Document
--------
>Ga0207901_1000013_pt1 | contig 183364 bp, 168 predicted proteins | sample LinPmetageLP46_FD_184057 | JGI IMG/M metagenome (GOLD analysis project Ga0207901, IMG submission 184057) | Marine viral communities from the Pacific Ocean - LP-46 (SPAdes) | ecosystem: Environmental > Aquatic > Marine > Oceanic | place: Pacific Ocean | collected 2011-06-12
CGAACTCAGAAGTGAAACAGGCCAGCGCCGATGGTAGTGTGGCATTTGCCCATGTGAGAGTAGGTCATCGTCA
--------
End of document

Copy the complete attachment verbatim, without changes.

>Ga0207901_1000013_pt1 | contig 183364 bp, 168 predicted proteins | sample LinPmetageLP46_FD_184057 | JGI IMG/M metagenome (GOLD analysis project Ga0207901, IMG submission 184057) | Marine viral communities from the Pacific Ocean - LP-46 (SPAdes) | ecosystem: Environmental > Aquatic > Marine > Oceanic | place: Pacific Ocean | collected 2011-06-12
CGAACTCAGAAGTGAAACAGGCCAGCGCCGATGGTAGTGTGGCATTTGCCCATGTGAGAGTAGGTCATCGTCA